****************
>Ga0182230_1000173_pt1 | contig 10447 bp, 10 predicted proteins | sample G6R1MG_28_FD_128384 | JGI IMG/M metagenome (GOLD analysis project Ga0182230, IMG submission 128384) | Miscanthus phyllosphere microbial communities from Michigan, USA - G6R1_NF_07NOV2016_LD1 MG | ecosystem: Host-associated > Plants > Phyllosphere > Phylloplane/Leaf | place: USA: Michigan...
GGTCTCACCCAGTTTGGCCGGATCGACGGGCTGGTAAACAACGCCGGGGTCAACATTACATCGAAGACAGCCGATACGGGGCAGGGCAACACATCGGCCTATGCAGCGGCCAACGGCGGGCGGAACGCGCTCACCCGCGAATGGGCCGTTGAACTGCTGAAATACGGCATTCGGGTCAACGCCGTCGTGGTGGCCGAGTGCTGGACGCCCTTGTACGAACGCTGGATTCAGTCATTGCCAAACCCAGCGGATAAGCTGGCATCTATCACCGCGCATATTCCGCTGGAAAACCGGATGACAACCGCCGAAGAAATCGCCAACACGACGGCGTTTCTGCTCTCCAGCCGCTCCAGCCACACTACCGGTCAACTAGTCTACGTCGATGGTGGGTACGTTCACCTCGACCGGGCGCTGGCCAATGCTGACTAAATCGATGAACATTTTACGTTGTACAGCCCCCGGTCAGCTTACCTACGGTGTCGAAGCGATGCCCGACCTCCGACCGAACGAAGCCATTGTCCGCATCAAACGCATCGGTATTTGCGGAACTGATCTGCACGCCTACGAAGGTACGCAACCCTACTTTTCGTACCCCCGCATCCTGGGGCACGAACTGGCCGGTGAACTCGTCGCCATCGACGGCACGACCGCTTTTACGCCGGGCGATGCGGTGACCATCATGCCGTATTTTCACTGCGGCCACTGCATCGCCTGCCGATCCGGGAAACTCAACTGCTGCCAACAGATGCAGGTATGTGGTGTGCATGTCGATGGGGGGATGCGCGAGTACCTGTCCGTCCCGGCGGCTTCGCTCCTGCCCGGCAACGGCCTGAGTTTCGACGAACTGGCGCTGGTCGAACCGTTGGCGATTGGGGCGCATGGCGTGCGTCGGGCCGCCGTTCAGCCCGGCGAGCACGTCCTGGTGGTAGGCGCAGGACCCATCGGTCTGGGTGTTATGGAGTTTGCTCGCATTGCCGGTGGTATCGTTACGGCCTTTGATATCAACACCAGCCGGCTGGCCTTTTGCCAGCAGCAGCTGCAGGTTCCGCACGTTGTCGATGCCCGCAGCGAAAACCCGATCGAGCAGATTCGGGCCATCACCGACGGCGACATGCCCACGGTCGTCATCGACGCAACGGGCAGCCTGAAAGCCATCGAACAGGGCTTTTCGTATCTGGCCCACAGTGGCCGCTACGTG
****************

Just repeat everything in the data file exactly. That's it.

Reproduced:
>Ga0182230_1000173_pt1 | contig 10447 bp, 10 predicted proteins | sample G6R1MG_28_FD_128384 | JGI IMG/M metagenome (GOLD analysis project Ga0182230, IMG submission 128384) | Miscanthus phyllosphere microbial communities from Michigan, USA - G6R1_NF_07NOV2016_LD1 MG | ecosystem: Host-associated > Plants > Phyllosphere > Phylloplane/Leaf | place: USA: Michigan...
GGTCTCACCCAGTTTGGCCGGATCGACGGGCTGGTAAACAACGCCGGGGTCAACATTACATCGAAGACAGCCGATACGGGGCAGGGCAACACATCGGCCTATGCAGCGGCCAACGGCGGGCGGAACGCGCTCACCCGCGAATGGGCCGTTGAACTGCTGAAATACGGCATTCGGGTCAACGCCGTCGTGGTGGCCGAGTGCTGGACGCCCTTGTACGAACGCTGGATTCAGTCATTGCCAAACCCAGCGGATAAGCTGGCATCTATCACCGCGCATATTCCGCTGGAAAACCGGATGACAACCGCCGAAGAAATCGCCAACACGACGGCGTTTCTGCTCTCCAGCCGCTCCAGCCACACTACCGGTCAACTAGTCTACGTCGATGGTGGGTACGTTCACCTCGACCGGGCGCTGGCCAATGCTGACTAAATCGATGAACATTTTACGTTGTACAGCCCCCGGTCAGCTTACCTACGGTGTCGAAGCGATGCCCGACCTCCGACCGAACGAAGCCATTGTCCGCATCAAACGCATCGGTATTTGCGGAACTGATCTGCACGCCTACGAAGGTACGCAACCCTACTTTTCGTACCCCCGCATCCTGGGGCACGAACTGGCCGGTGAACTCGTCGCCATCGACGGCACGACCGCTTTTACGCCGGGCGATGCGGTGACCATCATGCCGTATTTTCACTGCGGCCACTGCATCGCCTGCCGATCCGGGAAACTCAACTGCTGCCAACAGATGCAGGTATGTGGTGTGCATGTCGATGGGGGGATGCGCGAGTACCTGTCCGTCCCGGCGGCTTCGCTCCTGCCCGGCAACGGCCTGAGTTTCGACGAACTGGCGCTGGTCGAACCGTTGGCGATTGGGGCGCATGGCGTGCGTCGGGCCGCCGTTCAGCCCGGCGAGCACGTCCTGGTGGTAGGCGCAGGACCCATCGGTCTGGGTGTTATGGAGTTTGCTCGCATTGCCGGTGGTATCGTTACGGCCTTTGATATCAACACCAGCCGGCTGGCCTTTTGCCAGCAGCAGCTGCAGGTTCCGCACGTTGTCGATGCCCGCAGCGAAAACCCGATCGAGCAGATTCGGGCCATCACCGACGGCGACATGCCCACGGTCGTCATCGACGCAACGGGCAGCCTGAAAGCCATCGAACAGGGCTTTTCGTATCTGGCCCACAGTGGCCGCTACGTG